Influenced: Nirvana, Sleater-Kinney, Tori Amos, Alanis Morissette, Cat Power, Sparklehorse, Amanda Palmer, Yeah Yeah Yeahs, The Kills, Laura Marling, Lonelady, Marina & The Diamonds, Savages, Perfume Genius
Influenced by: Howlin’ Wolf, Bob Dylan, Tom Waits, Leonard Cohen, Captain Beefheart, Patti Smith, Chrissie Hynde, Nick Cave & The Bad Seeds, Sonic Youth, Pixies, Björk
PJ Harvey first emerged onto the scene in 1992 with her debut album Dry featuring explosive singles such as ‘Dress’ and ‘Sheela-Na-Gig’. Now with an impressive 11 albums behind her, most recently The Hope Six Demolition Project released in April 2016, and Dry approaching its 25th anniversary, she has been awarded for her Outstanding Contribution to Music at the NME Awards and even received an MBE in 2013 for services to music. This month’s profile will reflect on her amazing career so far, and the enigma that is Polly Jean Harvey.
Born in Bridport, Dorset in 1969, and raised on the family’s farm, she was exposed at an early age to blues and folk, particularly Bob Dylan, by her music-loving parents. Harvey’s first musical endeavour was in folk trio The Polekats, who performed in local pubs. She later joined the Somerset-based Automatic Dlamini where she played saxophone, guitar, and contributed vocals. She enjoyed more success with Automatic Dlamini than The Polekats and toured Europe twice. During this time, she also appeared on the chorus of Grape’s (another local band) ‘Baby In A Plastic Bag’ and contributed backing vocals on Bristol-based The Family Cat’s ‘Colour Me Grey’. But eventually Harvey grew tired of playing other people’s songs and moved to London to pursue a course in Sculpture at Central Saint Martin’s, and it was here, in 1991, that she began performing under the name PJ Harvey.
Throughout her career, PJ Harvey has often been named as quite a controversial figure. In a 1995 interview with NME she stated that, “people think I’m some axe-wielding bitch cow from hell”. When she released Dry in 1992 she used ‘decadent, dark humour to attack expectations of women through her dissection of love and sex’. Through clever lyrics, her unmistakable voice and guitars that go back and forth between smooth and sexy and intense and confrontational (and sometimes both at the same time), Harvey brought about a completely fresh female voice, both musically and in her perspective, to British indie-rock music in the early ‘90s.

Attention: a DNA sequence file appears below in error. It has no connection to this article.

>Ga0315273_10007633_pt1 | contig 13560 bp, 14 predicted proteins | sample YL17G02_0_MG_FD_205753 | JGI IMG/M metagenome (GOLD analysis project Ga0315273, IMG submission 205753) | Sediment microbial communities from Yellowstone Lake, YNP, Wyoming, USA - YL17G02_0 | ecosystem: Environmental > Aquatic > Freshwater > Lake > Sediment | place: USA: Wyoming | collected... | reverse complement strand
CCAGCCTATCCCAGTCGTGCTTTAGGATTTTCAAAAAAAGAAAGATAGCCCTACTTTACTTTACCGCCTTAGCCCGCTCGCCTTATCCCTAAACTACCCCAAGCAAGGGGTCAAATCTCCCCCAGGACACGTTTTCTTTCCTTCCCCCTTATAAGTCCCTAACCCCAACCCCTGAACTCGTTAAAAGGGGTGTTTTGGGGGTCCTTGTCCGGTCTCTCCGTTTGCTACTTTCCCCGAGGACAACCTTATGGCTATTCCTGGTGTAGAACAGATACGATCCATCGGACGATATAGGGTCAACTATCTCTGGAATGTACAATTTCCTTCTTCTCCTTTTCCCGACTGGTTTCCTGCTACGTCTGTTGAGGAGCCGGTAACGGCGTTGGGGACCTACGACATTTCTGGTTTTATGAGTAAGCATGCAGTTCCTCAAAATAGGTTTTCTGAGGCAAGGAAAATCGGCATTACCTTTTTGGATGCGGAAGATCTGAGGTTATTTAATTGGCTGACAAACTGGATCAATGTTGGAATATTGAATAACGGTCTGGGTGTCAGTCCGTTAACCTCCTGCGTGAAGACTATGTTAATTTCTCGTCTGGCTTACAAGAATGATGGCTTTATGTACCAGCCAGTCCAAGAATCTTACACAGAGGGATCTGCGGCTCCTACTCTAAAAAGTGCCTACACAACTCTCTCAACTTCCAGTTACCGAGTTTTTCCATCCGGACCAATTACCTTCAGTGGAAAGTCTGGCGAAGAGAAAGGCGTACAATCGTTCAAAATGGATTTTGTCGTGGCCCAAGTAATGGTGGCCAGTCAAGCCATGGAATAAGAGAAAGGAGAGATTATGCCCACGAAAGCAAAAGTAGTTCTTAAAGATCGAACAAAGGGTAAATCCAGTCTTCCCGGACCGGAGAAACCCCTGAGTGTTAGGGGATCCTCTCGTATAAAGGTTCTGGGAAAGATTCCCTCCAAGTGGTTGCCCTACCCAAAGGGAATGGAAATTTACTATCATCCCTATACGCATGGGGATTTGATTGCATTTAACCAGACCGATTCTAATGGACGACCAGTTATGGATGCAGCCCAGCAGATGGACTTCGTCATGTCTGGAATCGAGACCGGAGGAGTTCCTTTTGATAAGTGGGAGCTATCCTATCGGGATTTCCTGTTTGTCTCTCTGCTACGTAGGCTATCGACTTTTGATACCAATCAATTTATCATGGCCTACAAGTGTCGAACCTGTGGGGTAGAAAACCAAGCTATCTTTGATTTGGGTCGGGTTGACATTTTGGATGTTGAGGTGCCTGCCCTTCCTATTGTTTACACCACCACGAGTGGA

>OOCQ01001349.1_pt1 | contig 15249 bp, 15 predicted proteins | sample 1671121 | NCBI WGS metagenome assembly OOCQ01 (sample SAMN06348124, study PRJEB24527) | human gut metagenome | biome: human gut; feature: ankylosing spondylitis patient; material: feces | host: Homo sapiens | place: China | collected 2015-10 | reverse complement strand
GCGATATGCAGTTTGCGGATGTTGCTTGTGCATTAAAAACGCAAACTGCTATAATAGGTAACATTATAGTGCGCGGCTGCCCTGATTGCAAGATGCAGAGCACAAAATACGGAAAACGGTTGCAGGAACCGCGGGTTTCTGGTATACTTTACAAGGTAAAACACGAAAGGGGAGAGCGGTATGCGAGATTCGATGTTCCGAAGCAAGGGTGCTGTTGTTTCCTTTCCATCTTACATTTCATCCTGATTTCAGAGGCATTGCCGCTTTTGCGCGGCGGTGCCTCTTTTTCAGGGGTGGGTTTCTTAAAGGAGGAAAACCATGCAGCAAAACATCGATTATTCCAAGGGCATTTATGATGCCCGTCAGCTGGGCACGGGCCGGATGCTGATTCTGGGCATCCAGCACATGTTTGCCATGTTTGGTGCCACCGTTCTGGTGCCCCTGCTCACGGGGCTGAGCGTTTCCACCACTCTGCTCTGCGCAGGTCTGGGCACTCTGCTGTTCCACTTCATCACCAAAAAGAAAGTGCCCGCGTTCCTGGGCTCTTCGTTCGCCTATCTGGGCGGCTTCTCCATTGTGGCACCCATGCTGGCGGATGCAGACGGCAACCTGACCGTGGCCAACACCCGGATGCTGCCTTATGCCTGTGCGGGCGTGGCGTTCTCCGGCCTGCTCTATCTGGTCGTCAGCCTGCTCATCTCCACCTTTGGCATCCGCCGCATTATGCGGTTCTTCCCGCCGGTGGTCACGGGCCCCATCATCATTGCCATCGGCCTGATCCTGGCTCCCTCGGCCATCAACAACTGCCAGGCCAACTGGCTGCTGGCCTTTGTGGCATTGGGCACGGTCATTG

Confrontation is a common theme of PJ Harvey’s music, but the execution of each album is never the same. In later albums, such as 2011’s Let England Shake and 2016’s The Hope Six Demolition Project, she has been criticised for her ‘non-committal political stance’. But this is not necessarily to say that her work is lacking this confrontation in any way, it could be said that these albums and lyrics have been written from a more mature perspective and style. Harvey once claimed that she could not write anything political as she was not ‘intellectual enough or confident enough to understand global themes’, however in Let England Shake she explores a history of England’s bloodshed whilst sounding folky and whimsical, and in the politically-charged The Hope Six Demolition Project she reflects on what she has seen whilst travelling around Kosovo, Afghanistan and Washington.
While these albums don’t sound as raw and angry as Dry or Rid Of Me, it is important to acknowledge that these albums came two decades later. While Harvey may not necessarily be solving the issues that she is exploring in her later albums, she still confronts them, encouraging the listener to come to their own conclusions.
PJ is not only an iconic artist, but also an iconic female in the music world. Although in the past she has denied being a feminist, her music subverts typical gender stereotypes and punches you in the face – while she remains unquestionably and uncompromisingly feminine. Harvey during Dry and Rid Of Me could be seen as our British parallel to the American Riot Grrrl movement. Claire Marie Healy notes how “Harvey took all the markers of restricted femininity and subverted them – taking them to draggish extremes that challenged the male gaze and asked it, is it what you desire?” and states that girl power belonged to the Spice Girls; woman power belonged to PJ Harvey. Her appearance is just as bold as her music. Who can forget her iconic blue eyeshadow and red lips against her pale skin and jet-black hair.
Aesthetically and musically she has always stood out from the crowd, in a manner that is always present and often threatening. For example, in her video for ‘This Is Love’, where she stands in a white room with her guitar, legs apart, staring and singing straight into the camera. She appears incredibly sexy but incredibly tough: untouchable. Or in ‘Down By The Water’ where she lures you in while dancing in a red silk dress, but she’s luring you in like a siren, she’s luring you to your death.
In her 25-year career, PJ Harvey has gained a status similar to artists such as Kate Bush and Patti Smith. She’s never quite been accepted into mainstream culture, though it would seem this was never her intention in the first place, but she is an eccentric musical anomaly who is treasured by all that know her. Her music is both brutal and beautiful and completely captivating. Once it has been heard, it can never be forgotten. It’s deeply personal but never seeks answers, and never sounds empathetic, Harvey just pours emotion out into the world and leaves us to come to terms with it.
Check out our ‘Introduction To PJ Harvey’ playlist over at Spotify!
Tags: artist profile, Jesse Casey, PJ Harvey, Women In Rock
Counting down The Student Playlist's top fifty albums released in…
A beginner's guide to the dramatic, gothic and romantic post-punk…
As they mark the 30th anniversary of the release of…
Your email address will not be published.
This site uses Akismet to reduce spam. Learn how your comment data is processed.